God goes, belonging to every riven thing he’s made
sing his being simply by being
the thing it is:
stone and tree and sky,
man who sees and sings and wonders why

God goes. Belonging, to every riven thing he’s made,
means a storm of peace.
Think of the atoms inside the stone.
Think of the man who sits alone
trying to will himself into a stillness where

God goes belonging. To every riven thing he’s made
there is given one shade
shaped exactly to the thing itself:
under the tree a darker tree;
under the man the only man to see

God goes belonging to every riven thing. He’s made
the things that bring him near,
made the mind that makes him go.
A part of what man knows,
apart from what man knows,

God goes belonging to every riven thing he’s made.

– Christian Wiman

[this entry was originally published on may 15th, 2012, at holy daze.]

9 May 2012, 5:22pm
1 comment

[holy daze] the great commission

But, to get back to the calendar — what was that appearance to the disciples three weeks after Easter all about? I found this way-more-useful-than-that-pdf source, a gospel harmony on Wikipedia, which calls that particular appearance “the Great Commission” and places it in all four canon gospels. The chart includes only a few short verses from each gospel, but I’m gonna include the whole appearance, though I am pretty sure these are not all exactly the same three-weeks-after-Easter appearance. In one of them, Thomas and maybe some other disciples are missing. But anyway. These are from the New International Version, from an app I installed on my phone that makes it way easier to carry around the collected Word, if you will.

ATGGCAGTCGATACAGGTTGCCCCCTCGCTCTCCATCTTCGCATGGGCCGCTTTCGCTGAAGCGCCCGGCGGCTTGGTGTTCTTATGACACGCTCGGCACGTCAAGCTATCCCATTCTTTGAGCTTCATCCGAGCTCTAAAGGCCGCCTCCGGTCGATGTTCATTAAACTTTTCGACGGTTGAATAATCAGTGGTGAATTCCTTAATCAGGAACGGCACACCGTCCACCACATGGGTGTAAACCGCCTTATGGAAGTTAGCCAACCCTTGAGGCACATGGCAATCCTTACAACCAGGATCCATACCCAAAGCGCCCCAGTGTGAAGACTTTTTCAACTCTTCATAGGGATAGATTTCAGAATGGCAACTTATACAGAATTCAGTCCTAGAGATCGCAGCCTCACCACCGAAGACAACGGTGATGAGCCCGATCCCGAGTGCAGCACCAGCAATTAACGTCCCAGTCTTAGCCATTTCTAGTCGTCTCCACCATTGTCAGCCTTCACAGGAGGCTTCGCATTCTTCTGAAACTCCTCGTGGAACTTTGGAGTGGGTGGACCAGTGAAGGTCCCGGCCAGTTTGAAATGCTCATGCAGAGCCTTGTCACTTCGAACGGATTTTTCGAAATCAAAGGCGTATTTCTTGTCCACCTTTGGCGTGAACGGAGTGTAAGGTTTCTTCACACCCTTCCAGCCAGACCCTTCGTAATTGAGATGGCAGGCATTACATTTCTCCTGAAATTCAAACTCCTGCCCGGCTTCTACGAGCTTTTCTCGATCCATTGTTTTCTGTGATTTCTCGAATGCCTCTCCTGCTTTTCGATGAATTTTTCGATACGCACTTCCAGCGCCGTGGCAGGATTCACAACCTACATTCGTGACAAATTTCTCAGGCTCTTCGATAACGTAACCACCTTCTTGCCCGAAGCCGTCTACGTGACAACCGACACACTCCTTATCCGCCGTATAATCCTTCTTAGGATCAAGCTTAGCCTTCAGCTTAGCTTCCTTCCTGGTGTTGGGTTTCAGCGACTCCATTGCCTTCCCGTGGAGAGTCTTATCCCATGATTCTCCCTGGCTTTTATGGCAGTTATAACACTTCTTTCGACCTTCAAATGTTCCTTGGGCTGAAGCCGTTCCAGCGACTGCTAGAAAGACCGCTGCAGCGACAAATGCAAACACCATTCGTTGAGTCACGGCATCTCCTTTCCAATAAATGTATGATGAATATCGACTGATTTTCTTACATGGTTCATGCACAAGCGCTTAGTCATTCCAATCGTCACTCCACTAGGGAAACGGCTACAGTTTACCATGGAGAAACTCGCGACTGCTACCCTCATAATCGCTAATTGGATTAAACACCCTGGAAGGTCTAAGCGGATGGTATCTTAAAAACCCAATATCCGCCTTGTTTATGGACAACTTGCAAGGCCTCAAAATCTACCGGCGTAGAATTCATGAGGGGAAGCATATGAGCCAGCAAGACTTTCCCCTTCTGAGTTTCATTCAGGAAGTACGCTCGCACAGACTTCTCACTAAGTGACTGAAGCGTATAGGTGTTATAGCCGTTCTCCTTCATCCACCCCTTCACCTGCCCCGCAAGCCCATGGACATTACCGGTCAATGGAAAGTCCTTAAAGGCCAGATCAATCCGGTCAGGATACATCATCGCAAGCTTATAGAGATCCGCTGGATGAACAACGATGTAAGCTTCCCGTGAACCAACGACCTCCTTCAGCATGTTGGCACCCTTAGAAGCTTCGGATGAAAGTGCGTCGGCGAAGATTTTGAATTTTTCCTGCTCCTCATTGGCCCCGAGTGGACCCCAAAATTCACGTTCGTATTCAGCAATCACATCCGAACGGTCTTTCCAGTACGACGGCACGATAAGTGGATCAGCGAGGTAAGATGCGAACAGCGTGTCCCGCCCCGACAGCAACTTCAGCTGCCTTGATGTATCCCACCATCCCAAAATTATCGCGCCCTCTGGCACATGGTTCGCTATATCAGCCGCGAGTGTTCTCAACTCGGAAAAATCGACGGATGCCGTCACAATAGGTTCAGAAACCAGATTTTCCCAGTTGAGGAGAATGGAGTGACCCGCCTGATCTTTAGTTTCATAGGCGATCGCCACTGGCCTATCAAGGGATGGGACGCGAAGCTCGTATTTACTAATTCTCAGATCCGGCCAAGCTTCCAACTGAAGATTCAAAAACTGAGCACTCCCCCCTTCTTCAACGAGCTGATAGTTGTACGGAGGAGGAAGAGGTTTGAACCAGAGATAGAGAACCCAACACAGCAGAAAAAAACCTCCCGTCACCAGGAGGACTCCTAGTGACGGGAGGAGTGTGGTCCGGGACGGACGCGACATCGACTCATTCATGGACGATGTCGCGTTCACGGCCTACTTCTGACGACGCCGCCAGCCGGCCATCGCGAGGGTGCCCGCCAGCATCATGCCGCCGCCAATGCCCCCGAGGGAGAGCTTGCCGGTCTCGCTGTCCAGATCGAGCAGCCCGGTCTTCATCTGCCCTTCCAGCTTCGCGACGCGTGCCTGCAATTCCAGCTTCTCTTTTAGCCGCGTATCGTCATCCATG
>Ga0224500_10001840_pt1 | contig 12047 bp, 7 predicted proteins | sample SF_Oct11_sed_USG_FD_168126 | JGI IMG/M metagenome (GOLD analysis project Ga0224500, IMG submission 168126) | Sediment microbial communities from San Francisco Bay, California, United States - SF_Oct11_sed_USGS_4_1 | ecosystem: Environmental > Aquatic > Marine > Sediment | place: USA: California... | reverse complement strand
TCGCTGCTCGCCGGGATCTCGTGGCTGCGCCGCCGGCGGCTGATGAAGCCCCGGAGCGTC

Matthew 28:16-20 –

Then the eleven disciples went to Galilee, to the mountain where Jesus had told them to go. When they saw him, they worshiped him; but some doubted. Then Jesus came to them and said, “All authority in heaven and on earth has been given to me. Therefore go and make disciples of all nations, baptizing them in the name of the Father and of the Son and of the Holy Spirit, and teaching them to obey everything I have commanded you. And surely I am with you always, to the very end of the age.”

Mark 16:14-18 —

Later Jesus appeared to the Eleven as they were eating; he rebuked them for their lack of faith and their stubborn refusal to believe those who had seen him after he had risen.

He said to them, “Go into the world and preach the gospel to all creation. Whoever believes it and is baptized will be saved, but whoever does not will be condemned. And these signs will accompany those who believe: In my name they will drive out demons; they will speak in new tongues; they will pick up snakes with their hands; and when they drink deadly poison, it will not hurt them at all; they will place their hands on sick people, and they will get well.”